How to Talk to Your Children About Their Day
“What did you do in school today?”
“How was your day?”
It can be a challenge to get many children to say more about their day than these common refrains. This handy little list may help you dig a little bit deeper with your child and discover more about their time away from you.
- WAIT: At the end of a long day it can be challenging, even for an adult, to process, synthesize, and express how their day went. Right after school many children are focused on their empty stomachs and what adventures they want to get into during their free time. However, given time many children will have more to say than just, “Nothing or fine.” Try incorporating a discussion about your child’s day into his or her bedtime routine. In our house we wait until we are comfortable and snuggled into bed with a good book to ask, “What was the best part of your day?” It is amazing how ready our seven year old is to talk.
- BE SPECIFIC: Instead of asking your child about their whole day, which can be daunting to summarize, ask specific questions. It may help to keep a copy of their schedule handy at home so you can ask questions such as, “What materials did you use in art class today?,” “Did your music teacher have you sing that funny song again? How does it go?,” or “What new words did you learn in Spanish today?”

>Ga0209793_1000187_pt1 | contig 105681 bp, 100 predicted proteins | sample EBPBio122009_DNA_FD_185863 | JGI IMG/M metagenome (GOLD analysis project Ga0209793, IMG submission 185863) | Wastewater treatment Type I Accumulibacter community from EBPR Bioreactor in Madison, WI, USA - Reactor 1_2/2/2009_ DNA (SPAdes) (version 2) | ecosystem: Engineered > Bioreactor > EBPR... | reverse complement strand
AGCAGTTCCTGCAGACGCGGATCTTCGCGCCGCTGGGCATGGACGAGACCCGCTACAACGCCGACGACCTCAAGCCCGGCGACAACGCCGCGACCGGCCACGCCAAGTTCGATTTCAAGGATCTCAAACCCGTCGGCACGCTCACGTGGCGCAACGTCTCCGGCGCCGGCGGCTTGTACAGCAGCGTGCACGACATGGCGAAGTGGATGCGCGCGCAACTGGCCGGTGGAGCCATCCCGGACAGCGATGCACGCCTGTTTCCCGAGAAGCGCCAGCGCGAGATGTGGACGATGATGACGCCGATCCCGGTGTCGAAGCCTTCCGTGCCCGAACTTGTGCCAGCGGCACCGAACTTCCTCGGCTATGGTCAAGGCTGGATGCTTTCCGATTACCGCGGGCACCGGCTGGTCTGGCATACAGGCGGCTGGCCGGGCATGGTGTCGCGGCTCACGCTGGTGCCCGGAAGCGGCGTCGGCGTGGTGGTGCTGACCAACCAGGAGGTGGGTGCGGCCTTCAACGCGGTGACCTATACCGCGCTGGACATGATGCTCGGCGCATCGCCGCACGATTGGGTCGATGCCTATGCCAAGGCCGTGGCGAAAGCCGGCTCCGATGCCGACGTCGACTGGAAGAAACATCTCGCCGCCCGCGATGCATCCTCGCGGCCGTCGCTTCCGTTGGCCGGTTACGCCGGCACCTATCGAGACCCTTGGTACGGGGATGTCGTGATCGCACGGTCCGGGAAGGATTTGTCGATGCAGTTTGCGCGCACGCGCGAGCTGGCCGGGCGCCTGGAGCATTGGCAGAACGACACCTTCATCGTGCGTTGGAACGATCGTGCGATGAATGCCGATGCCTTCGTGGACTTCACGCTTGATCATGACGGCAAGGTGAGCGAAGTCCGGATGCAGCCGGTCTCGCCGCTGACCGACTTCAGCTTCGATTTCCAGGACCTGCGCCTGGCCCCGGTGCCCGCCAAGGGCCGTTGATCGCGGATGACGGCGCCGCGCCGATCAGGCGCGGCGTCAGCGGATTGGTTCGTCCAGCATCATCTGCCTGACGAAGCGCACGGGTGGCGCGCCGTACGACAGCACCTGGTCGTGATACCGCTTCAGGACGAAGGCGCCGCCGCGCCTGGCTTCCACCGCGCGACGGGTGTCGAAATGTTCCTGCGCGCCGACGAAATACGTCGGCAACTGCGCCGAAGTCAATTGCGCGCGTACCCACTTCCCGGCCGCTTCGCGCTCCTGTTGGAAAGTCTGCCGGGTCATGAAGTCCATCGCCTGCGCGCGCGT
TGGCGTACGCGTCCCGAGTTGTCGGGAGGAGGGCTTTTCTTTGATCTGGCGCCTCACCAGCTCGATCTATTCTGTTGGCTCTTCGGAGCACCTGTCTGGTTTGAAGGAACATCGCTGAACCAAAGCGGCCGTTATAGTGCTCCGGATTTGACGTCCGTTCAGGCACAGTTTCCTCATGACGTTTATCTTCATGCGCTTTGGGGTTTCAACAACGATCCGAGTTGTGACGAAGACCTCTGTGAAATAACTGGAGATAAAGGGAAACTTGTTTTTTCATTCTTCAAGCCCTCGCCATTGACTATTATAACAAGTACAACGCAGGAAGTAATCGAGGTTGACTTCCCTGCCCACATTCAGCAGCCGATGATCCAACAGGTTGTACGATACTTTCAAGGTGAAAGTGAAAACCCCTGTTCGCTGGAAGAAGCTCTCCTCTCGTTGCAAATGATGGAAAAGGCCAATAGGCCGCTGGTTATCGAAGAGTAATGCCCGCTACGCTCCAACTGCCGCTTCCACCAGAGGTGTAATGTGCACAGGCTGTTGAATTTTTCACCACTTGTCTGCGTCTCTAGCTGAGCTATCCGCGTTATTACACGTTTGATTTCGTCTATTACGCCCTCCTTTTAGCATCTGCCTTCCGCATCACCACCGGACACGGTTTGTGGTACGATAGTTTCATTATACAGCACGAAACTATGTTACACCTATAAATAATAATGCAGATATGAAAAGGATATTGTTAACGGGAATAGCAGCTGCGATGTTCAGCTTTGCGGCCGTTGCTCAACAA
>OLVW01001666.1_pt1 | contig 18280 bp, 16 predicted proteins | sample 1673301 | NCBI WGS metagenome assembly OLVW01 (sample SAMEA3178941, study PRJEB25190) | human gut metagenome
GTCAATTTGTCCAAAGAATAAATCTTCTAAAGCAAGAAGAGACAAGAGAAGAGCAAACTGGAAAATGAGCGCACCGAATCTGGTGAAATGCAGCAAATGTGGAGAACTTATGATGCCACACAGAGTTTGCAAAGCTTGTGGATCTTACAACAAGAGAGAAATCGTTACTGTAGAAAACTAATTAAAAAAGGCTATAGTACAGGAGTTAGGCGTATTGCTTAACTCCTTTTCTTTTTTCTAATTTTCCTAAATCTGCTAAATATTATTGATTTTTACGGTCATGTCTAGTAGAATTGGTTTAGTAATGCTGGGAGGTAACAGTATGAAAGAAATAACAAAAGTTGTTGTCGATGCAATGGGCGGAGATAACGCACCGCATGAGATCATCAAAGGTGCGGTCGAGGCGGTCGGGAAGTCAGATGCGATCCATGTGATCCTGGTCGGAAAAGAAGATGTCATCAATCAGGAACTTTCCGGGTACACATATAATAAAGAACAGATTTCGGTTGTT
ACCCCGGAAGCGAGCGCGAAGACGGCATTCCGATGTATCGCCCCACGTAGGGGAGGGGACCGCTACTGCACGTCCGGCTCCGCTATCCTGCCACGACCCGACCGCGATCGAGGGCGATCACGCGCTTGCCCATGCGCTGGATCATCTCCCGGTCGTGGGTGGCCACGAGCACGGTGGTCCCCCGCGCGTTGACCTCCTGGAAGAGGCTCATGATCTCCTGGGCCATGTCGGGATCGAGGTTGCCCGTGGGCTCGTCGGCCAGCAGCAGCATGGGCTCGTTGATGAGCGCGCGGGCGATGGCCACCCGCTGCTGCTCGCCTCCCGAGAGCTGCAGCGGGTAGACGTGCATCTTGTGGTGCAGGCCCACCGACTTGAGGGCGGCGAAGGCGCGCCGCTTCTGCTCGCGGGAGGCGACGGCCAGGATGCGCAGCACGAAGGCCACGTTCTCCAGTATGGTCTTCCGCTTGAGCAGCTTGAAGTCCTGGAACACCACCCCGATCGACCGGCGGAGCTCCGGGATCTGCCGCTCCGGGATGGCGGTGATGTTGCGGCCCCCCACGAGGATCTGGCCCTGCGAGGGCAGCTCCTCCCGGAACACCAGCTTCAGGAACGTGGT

- REMEMBER THE SOCIAL, EMOTIONAL, AND PHYSICAL: While it is easy to focus on the academic aspects of a school day it is important to keep in mind that if your child’s social, emotional, and physical worlds are in balance then they will be more able to access the scholastic side of the school day. You may want to occasionally ask specific questions about friendships, feelings, and play. Some questions may be “Who did you play with a recess today?,” “What was the snack choice at school today?,” “How are the monkey bars going? Have you been able to skip a bar yet, I know you were working on that?”
- IF ALL ELSE FAILS, MAKE THEM LAUGH: Occasionally when children are very tight lipped about their day it can help to make them laugh about it. Make up a silly scenario such as, “I heard that in Physical Education Mr. So-and-So made you stand on your heads while singing the hokey-pokey today.” Many children will give you an immediate, “No he didn’t!! We played lacrosse and I shot two goals.” This cannot be used all the time, or your child will catch on, but it does work occasionally.
- LISTEN: Finally, if you ask your child a question, be prepared to actively listen. Put down anything else you might be doing and give them your undivided focus. Ask questions only after they finish their stories, no matter how long or complicated they may be. Your attention will demonstrate to your child how important their days, their joys, and their worries really are.